The site of Newton’s town square lies within a tract of 2,500 acres, situated at the head of a branch of Tohokenetcunck River, that was plotted by Deputy Surveyor Samuel Green for William Penn in October 1715 as
part of the Last Indian Purchase of the West Jersey Council of Proprietors. This tract came within the bounds of East Jersey when a Partition Line between the two divisions was surveyed by John Lawrence in 1743. Several paths leading from the ancient Indian towns at Minisink toward tidewater or toward the Forks of the Delaware entwined in this neighborhood. In the hollow occupied by Big Brook, where the path divides, one branch to Swartswood Lake and another to Culver’s Cap, a German named Henry Harelocker raised his log dwelling in 1751.

For convenience of location, Governor Josiah Hardy established the seat of Sussex County on or within a half-mile of Harelocker's plantation in Newton Township on December 12, 1761. Jonathan Hampton, owner, deeded land for Sussex Courthouse at the intersection of the road from Easton to Newburgh with the road from Elizabethtown to Minisink. Judge Hampton also surveyed a Town Plot including lots for a parsonage, academy, meeting-house, public green and burial ground. Houses, taverns, shops and offices soon sprouted. During the Revolution, Newton was strategically placed along an intermountain line of supply and communication between New England, the Hudson River forts and Philadelphia.

At the hub of a spokewise network of turnpikes and post roads, the village grew into a regional center for county banks and newspapers, mail and freight distribution, commerce, education, mechanical trades and social gatherings. In 1814, the Conover Town Lots were surveyed around streets named for Presidents Washington, Adams, Jefferson and Madison. Mechanic Street (soon named Liberty Street) provided fashionable hillside properties as part of the development of Johnson's Meadow Lots. Leather and wood working were the largest industries. David Kerr manufactured hats on Church Street between 1815 and 1832 when he was succeeded by Stephen Day. To protect a growing community, Newton Fire Company was organized December 19, 1835. Stage hotels prospered and a commodious brick hostelry was built by Dennis Cochran in 1843. The present Classical Revival Courthouse was built upon the charred ruins of its predecessor in 1847.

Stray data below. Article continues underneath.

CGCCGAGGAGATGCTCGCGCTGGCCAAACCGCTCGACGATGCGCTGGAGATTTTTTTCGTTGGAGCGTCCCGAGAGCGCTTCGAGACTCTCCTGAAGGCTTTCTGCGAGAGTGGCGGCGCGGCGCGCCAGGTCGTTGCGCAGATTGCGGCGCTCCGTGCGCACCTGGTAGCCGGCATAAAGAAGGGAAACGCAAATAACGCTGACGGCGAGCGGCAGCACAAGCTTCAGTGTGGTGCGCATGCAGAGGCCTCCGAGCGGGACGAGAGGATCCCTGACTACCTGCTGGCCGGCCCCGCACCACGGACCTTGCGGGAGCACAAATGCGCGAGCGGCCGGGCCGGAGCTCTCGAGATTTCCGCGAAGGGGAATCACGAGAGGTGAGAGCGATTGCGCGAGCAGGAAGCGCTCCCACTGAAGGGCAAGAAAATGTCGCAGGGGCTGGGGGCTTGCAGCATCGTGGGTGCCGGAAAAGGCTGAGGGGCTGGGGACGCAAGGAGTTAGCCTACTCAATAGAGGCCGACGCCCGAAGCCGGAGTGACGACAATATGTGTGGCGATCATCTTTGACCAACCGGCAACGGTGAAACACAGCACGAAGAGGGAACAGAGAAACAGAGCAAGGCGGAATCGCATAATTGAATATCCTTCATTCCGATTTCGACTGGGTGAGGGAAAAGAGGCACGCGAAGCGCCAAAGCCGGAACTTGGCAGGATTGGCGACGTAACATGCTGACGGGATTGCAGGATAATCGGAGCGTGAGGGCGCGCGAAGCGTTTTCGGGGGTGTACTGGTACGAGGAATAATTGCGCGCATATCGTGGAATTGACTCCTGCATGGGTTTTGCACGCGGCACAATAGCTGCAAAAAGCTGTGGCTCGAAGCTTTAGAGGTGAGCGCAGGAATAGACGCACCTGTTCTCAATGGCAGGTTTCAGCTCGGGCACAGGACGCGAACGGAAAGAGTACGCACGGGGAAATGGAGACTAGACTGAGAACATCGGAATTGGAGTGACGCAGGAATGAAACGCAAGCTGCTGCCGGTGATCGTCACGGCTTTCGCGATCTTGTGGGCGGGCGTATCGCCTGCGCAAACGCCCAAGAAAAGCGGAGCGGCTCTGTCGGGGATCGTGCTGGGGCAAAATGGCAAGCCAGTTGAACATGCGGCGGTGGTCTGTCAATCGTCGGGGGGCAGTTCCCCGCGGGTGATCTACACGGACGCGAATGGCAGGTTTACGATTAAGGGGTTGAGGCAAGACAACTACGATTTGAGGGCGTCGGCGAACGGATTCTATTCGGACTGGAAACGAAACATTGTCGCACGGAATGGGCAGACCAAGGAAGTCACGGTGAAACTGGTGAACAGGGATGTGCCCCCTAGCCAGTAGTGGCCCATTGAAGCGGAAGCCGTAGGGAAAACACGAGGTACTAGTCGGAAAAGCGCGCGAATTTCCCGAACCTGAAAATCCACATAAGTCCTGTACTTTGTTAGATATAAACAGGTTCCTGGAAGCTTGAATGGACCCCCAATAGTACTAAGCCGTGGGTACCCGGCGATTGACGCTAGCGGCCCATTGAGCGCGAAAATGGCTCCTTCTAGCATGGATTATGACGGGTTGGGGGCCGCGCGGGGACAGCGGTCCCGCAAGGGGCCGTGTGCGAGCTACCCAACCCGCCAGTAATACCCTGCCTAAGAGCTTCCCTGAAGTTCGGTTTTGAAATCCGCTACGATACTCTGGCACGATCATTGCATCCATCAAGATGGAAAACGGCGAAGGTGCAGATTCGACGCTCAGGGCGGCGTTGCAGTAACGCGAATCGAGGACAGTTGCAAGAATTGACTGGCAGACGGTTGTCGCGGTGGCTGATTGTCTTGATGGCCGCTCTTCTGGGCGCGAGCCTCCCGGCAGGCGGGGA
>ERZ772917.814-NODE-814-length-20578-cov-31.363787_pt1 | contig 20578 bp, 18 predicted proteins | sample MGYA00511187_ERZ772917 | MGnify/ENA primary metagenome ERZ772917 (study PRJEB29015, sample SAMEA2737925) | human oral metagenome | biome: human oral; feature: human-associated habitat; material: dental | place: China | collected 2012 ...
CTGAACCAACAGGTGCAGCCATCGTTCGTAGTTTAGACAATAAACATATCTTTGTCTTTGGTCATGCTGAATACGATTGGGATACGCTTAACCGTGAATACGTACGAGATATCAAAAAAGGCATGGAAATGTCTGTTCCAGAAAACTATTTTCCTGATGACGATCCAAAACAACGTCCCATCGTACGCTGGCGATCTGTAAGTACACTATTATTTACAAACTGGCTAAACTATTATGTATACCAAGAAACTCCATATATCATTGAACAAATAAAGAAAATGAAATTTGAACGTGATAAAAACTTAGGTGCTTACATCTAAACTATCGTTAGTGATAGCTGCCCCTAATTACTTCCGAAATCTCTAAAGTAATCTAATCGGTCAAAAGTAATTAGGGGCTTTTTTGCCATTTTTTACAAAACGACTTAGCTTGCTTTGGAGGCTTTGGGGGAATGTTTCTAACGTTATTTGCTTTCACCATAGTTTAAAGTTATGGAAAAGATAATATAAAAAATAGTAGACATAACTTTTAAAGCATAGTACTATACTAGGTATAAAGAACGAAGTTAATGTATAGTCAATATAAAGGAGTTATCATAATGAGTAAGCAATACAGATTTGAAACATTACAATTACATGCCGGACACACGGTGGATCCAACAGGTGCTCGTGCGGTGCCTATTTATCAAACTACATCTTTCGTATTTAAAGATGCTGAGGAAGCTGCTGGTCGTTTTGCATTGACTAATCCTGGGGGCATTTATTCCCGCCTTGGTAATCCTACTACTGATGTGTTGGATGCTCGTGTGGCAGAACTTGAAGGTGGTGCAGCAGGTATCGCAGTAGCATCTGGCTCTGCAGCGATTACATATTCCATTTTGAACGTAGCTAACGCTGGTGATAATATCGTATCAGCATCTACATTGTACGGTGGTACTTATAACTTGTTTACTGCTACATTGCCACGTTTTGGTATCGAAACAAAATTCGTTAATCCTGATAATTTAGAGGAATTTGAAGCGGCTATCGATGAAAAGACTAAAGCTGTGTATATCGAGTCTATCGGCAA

Completion of the Sussex Railroad to Newton in December 1854 greatly accelerated the community's growth. Freight wagons laden with pork and butter rumbled through the village along the road to the Big Spring and the new depot. Large brick emporiums and commodious hotels accommodated the surge in trade. New streets such as Halsted (1857) and Trinity (1857) filled with residences in the latest style. Coal, supplied by rail, stoked steam-powered mills and foundries. Boom times fueled by Civil War provided commodious new churches, a bank, a jail, an elegant Library Hall, a large public school, and a passenger station. Acquiring a distinct identity, the village departed Newton Township and incorporated as a town on March 10, 1864. Building-lots on West End Avenue and the Johnsonburg Road, Clinton Street, Elm Street, Maple Avenue and Townsend Street were opened in 1869. Lawnwood and Railroad Avenues opened in 1870.

The Sussex Railroad was extended beyond Newton to Branchville (1866-69), to Franklin (1871), to Hamburg and McAfee (1872). The citizens of Newton subscribed $25,000 to build the mainline of the railroad across the Meadows to Warbasse Junction. The Delaware, Lackawanna & Western purchased the Sussex Railroad in 1881.